Years later, Ben (Moone Boy's David Rawle) and his silent little sister, Saoirse, set out to solve the family mystery, encountering a host of mythical creatures voiced by stalwarts of the Irish film industry including Fionnula Flanagan, Jon Kenny and Pat Shortt.

For a neophyte like Hannigan, the offer of a part in the film came as a shock.

"I got a call from the guys about doing some singing in the film and that was a no-brainer for me because I loved The Secret of Kells and I loved the music by Kíla and Bruno Coulais. But then they mentioned the possibility of doing a little bit of talking as well, which I was a bit more nervous about.

"The thought of that got my heart thumping with fear but I'm glad I did it. It's such a beautiful film. I'm proud to be a part of it."

Is this the beginning of a new career path for the dainty chanteuse?

"Oh no, I couldn't be acting with my face," she laughs. "It's one thing with the voice and they beautifully tailor it around that. But I don't know if I'd be able for any Love/Hate or anything like that. I think I'll be sticking to music in general. That's where my heart is."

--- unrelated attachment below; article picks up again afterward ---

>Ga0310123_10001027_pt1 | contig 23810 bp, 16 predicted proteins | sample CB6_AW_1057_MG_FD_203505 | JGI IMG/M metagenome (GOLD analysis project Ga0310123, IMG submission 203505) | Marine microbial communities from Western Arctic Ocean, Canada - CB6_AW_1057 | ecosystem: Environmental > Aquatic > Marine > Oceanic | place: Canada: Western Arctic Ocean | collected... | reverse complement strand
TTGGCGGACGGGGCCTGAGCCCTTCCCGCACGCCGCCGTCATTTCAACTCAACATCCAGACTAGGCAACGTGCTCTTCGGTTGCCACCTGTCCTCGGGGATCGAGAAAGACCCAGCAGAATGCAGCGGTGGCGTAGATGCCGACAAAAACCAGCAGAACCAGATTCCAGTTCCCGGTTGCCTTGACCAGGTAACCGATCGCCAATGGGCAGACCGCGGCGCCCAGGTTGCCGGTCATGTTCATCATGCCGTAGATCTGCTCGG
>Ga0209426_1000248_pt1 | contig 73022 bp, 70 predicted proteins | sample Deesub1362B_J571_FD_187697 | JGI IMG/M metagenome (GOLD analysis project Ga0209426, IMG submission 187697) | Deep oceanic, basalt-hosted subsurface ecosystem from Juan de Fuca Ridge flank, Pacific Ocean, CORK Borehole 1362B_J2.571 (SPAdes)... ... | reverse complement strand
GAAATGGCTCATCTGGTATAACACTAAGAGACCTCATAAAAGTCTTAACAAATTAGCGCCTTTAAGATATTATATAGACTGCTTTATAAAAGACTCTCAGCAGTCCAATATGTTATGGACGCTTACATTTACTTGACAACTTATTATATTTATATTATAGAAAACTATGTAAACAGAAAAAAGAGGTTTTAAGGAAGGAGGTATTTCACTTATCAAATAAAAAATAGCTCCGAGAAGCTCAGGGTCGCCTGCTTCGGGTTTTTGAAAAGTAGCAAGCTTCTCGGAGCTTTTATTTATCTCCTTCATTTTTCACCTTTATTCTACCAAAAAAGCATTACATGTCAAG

"Mind you," she adds. "If Game of Thrones came calling… I mean, maybe."

Over a decade since the release of O, Lisa's carved out a unique niche and a strong solo brand. And while gaining confidence over the years, she admits the nerves remain. "It's funny because I actually think I get more nervous now than I used to. And I don't know why.

"I had a really great education when I was very young. And seeing David [Rawle], who plays Ben in Song of the Sea and who also plays Moone Boy, when people are really young, they just kind of accept things and are quite brave, but they don't realise that they're supposed to be nervous.

"So I just ended up doing things with Damien where I was like: 'Okay, let's go for this, no problem.'